A woman agrees to look after her neighbours’ dog whilst they’re away, only to find it dead on the first day.
Inspiration for this film came from those moments where you are innocent yet in the firing line. Often in such situations, the louder you protest your innocence, the more guilty you look. Conversely, could you follow the logic the other way and say nothing? That burning sense of injustice is a hard emotion to shake off, and can cause anguish even years after the fact.
My Granddad once lent me his camera so I could take pictures of my holiday for him. I didn’t even want the thing, but I didn’t want to upset him by refusing to bring it along. Literally the first time I switched it on, the camera made a weird noise and died. I asked my Dad what should I do. He said deny everything. This didn’t feel right so I just thought I’d wait until I thought of a plausible excuse. Which is kind of the point, as even that would be a lie. In the end, I told him the truth. Did he believe me? Of course not. It’s never left me that; even 20 years on I still want to protest my innocence to him. But it was only a camera. I thought, what if it had been something more precious than that? Pets die, we all know that. But what if someone’s pet just happened to die as you were looking after it? That cloud of suspicion, however faint, would never fully leave you in their eyes.
Last year I was looking after my Mum’s dogs whilst she was away. On one morning walk, one of them hunched over to do a poo. He finished and I had a quick glance to see the severity of the job I was about to deal with. There was no poo. He’d hunched and farted. I looked around. To my left, a fella walking towards me; to my right, a family. All had just watched the scene but crucially, from a distance. Did I walk on? They’d clearly think I’d just let ‘my’ dog take a shit, then not bother to pick it up. I could explain to them what had happened, even tell them to have a look for themselves at the scene of the non-crime. I looked down at Reuben, whose eyes darted elsewhere, full of shame for the situation he’d put us in. I removed a little plastic bag from my pocket and proceeded to pretend to pick up the Ghost Poo. I hammed it up with grimaces and sounds of ‘ugh’, and the passers-by walked on, smug with justice.The point being: sometimes, the truth just doesn’t cut it.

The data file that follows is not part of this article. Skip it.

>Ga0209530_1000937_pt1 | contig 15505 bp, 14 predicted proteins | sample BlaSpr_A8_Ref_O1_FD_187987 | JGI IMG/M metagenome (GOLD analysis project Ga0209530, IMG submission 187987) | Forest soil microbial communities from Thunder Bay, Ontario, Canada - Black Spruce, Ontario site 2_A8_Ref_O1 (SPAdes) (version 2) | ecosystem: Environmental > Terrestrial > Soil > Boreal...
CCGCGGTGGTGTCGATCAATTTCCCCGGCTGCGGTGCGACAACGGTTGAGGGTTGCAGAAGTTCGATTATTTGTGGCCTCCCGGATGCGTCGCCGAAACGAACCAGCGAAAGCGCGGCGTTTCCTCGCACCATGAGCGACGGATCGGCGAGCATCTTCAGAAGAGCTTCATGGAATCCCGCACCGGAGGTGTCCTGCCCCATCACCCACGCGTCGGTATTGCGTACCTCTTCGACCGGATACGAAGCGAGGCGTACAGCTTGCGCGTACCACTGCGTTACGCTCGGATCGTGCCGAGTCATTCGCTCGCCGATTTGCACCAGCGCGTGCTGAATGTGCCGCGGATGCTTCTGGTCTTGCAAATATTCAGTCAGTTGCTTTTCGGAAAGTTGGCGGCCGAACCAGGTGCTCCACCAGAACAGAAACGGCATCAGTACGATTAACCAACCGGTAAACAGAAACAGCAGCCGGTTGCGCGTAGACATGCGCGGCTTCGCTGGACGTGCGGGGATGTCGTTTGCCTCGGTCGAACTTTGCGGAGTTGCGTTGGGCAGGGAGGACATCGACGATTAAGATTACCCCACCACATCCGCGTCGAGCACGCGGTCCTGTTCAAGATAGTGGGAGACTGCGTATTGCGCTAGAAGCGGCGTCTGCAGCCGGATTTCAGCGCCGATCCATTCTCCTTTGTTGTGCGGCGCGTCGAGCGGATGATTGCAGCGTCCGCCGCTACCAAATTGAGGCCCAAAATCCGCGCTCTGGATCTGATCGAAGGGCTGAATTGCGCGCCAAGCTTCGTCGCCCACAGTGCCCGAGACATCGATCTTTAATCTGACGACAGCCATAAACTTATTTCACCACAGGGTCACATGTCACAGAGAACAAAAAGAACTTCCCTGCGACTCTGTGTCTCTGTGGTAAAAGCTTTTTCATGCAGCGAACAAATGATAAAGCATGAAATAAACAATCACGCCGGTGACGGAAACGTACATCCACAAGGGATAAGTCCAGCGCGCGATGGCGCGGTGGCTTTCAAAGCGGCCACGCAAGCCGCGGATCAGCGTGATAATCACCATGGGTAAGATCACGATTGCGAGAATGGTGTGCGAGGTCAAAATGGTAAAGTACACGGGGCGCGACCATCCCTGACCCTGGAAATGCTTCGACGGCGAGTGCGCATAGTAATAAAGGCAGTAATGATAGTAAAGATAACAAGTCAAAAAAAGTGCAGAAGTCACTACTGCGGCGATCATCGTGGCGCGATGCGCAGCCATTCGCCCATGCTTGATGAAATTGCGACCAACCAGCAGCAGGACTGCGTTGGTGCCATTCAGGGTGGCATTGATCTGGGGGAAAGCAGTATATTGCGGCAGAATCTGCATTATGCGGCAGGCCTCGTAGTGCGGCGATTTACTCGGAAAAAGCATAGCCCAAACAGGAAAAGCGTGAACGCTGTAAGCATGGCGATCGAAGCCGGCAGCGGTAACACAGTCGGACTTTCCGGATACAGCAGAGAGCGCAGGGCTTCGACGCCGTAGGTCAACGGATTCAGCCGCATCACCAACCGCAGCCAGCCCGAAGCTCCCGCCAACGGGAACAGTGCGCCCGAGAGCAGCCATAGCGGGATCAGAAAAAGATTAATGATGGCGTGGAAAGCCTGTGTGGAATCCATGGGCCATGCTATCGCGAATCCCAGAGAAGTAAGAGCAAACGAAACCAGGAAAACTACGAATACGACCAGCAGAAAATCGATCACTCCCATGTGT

We are both passionate about making films that are entertaining but also have an emotional truth running through them. Ideally we want the audience to laugh at the unfolding catastrophe, but then ask themselves what they would have done in that situation. We like making stories where sympathetic characters are put in a pickle, with no easy or right way out. Stories that linger in the viewer’s mind.
Production Stills/Behind The Scenes
- director: Larry Ketang
- writer/director: Liam White
- producer: Hollie Bryan
- dop: Paul Mortlock GBCT
- 1st AD Josie Connor
- sound: Jake McKenzie-Hayes / Martyn Ellis
Website – cosmosquarefilms.co.uk
Enquiries – firstname.lastname@example.org
Director enquiries – email@example.com
- shooting format: digital
- duration: tbc
- screening format: DCP/MP4
- aspect ratio: 2.4:1
- sound format: stereo